My Thoughts: There seems to be a family film element to this one, but there’s absolutely nothing appealing about this movie to kids and its rated PG-13. With adults having so many more choices of films in the winter months, it should be extremely hard (despite no other competition that week) for “Keeps” to make any noise.


 

Lay the Favorite (Dec. 7 – Limited)

Directed by Stephen Frears
Written by D.V. DeVincentis, Beth Raymer (memoir)
Starring: Rebecca Hall, Bruce Willis, Catherine Zeta-Jones, Joshua Jackson

Summary: A young Las Vegas cocktail waitress learns from the best gambler in the business, Dink (Willis), how to turn a profit, but when he’s looking at going down with a major felony, they must work together to stave off being brought down.

The Word: An interesting collaboration for the writer of “High Fidelity” and the director of “The Queen.” Hall is an underrated talent, and Willis is, well, Willis. The film has played in Europe after a poor reception at Sundance back in January.

My Thoughts: I would generally give these filmmaking talents the benefit of the doubt, but bad reviews are bad reviews, even if you have a generally spotless record. And in December, especially, there’s no room for films with bad reviews.

 

The Guilt Trip (Dec. 19)

Directed by Anne Fletcher
Written by Dan Fogelman
Starring: Seth Rogen, Barbra Streisand

Summary: Andy (Rogen) comes home to see his long-widowed mother (Streisand) and against his better judgment, invites her on his cross-country trip to pitch a business idea/invention.

The Word: Adult mother-son comedies are surprisingly an untapped story device, and who better to embody a Jewish mother in a comedy stereotype than Streisand? Rogen brings a younger, more modern comedic edge not usually present in these generic offerings. Director Fletcher has made some popular films (“27 Dresses,” “The Proposal”) and writer Fogelman made the extremely popular “Crazy, Stupid, Love,” so even with mediocre reviews, this could be popular with general audiences.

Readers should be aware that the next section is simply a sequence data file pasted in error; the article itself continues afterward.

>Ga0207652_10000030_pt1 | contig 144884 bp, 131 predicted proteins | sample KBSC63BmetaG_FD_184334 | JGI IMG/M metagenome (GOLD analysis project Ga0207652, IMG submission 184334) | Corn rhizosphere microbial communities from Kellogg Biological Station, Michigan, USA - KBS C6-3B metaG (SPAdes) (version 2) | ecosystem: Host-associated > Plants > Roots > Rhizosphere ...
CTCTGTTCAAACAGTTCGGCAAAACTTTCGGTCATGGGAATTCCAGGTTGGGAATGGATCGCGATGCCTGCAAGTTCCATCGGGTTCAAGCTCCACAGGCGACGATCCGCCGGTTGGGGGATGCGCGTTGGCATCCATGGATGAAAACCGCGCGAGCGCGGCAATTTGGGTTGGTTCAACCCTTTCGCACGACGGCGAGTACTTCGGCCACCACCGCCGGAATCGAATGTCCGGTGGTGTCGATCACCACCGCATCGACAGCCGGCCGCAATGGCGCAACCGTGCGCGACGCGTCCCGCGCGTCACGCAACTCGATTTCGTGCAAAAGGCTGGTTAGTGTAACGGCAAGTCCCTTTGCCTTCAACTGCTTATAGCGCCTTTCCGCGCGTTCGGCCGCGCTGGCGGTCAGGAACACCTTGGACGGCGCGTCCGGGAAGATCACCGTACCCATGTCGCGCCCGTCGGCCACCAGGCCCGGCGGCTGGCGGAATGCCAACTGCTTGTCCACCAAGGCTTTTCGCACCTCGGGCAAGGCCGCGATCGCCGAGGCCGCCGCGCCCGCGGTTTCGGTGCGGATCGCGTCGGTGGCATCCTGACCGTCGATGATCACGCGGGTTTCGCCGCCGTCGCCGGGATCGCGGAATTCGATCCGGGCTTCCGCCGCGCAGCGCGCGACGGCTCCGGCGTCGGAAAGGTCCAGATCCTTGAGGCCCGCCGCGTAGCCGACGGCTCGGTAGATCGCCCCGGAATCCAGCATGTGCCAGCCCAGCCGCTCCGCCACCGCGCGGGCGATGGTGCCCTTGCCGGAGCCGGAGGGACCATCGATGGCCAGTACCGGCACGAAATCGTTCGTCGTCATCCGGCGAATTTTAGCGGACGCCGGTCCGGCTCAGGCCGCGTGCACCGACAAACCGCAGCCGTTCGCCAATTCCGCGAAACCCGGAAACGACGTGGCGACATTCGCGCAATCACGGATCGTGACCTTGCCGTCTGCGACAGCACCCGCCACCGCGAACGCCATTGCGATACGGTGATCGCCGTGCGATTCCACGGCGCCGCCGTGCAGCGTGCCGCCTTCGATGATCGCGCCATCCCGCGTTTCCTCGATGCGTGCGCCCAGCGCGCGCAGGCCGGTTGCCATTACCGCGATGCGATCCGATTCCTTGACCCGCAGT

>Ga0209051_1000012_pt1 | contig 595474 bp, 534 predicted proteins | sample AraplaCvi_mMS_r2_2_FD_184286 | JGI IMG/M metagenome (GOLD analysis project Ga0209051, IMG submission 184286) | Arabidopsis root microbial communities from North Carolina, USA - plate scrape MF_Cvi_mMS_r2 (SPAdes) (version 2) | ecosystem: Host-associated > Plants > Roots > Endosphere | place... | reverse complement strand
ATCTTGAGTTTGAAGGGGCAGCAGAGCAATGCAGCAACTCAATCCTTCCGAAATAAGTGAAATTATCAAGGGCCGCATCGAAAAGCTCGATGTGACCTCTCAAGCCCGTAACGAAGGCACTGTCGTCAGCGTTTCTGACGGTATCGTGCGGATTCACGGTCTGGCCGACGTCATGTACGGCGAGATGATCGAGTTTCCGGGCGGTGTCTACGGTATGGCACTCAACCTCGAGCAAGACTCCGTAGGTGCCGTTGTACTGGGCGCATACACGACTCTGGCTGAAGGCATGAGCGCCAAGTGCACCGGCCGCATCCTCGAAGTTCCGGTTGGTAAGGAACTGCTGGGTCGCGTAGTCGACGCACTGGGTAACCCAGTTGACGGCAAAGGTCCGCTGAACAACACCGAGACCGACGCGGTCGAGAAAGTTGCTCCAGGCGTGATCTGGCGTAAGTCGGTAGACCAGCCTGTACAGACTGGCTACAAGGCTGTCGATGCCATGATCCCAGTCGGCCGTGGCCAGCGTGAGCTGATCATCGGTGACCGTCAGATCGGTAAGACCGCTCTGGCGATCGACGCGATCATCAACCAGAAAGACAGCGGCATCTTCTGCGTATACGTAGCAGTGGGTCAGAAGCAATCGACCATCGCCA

My Thoughts: I’m giving this one the benefit of the doubt (and there’s a lot of doubt). I think the chemistry between Rogen and Streisand in the trailer looks natural and strong enough to overcome what look like some desperate and overdone jokes. If the two can make that work, this “mother of a road trip” could be passable family fare for those looking for a lighter Christmas alternative.

 

This is 40 (Dec. 21)

Written and Directed by Judd Apatow
Starring: Paul Rudd, Leslie Mann

Summary: A spin-off centered on Pete and Debbie from Apatow’s “Knocked Up” that tells a story about coming to grips with being middle aged, having older kids and keeping a marriage exciting.

The Word: There have been two camps on Apatow’s “Funny People” — refreshingly great and boring — and this one also looks like another example of  his “examine your life” type of comedy that has a bit heavier of a dramatic edge. Given that Apatow’s wife and kids star in the film with Rudd as his stand in, you know this one is especially personal for the filmmaker.

My Thoughts: I might be otherwise skeptical after “Funny People” (I leaned more toward the “boring” camp), but I love Paul Rudd, who to me can be a great equalizer. This is by far the standout of all the comedy choices this holiday season and even if it’s long and less funny that I’d like, it’s by far the most intriguing option.

 

Parental Guidance (Dec. 25)

Directed by Andy Fickman
Written by Lisa Addario, Lowell Ganz, Babaloo Mandel, Joe Syracuse
Starring: Billy Crystal, Bette Midler, Marisa Tomei

Summary: Artie (Crystal) and Diane (Midler) look after their grandchildren while the kids’ parents are out of town, which proves to be quite a challenge given how much parenting has changed since they last did it.

The Word: Crystal and Midler at the top of a marquee? What year is it? They’re still acting? All these are good questions. With fewer family films in theaters this holiday season, this gets a Christmas Day release. Fickman (“You Again”) tries his hand at another family dysfunction comedy. Writers Addario and Syracuse wrote penguin comedy “Surf’s Up” and Ganz and Mandel teamed up on “Tooth Fairy” and “Fever Pitch.”

My Thoughts: Another comedy built around the “humor” of older people unable to cope with modern ways. I can start to list the jokes that will likely appear in the film …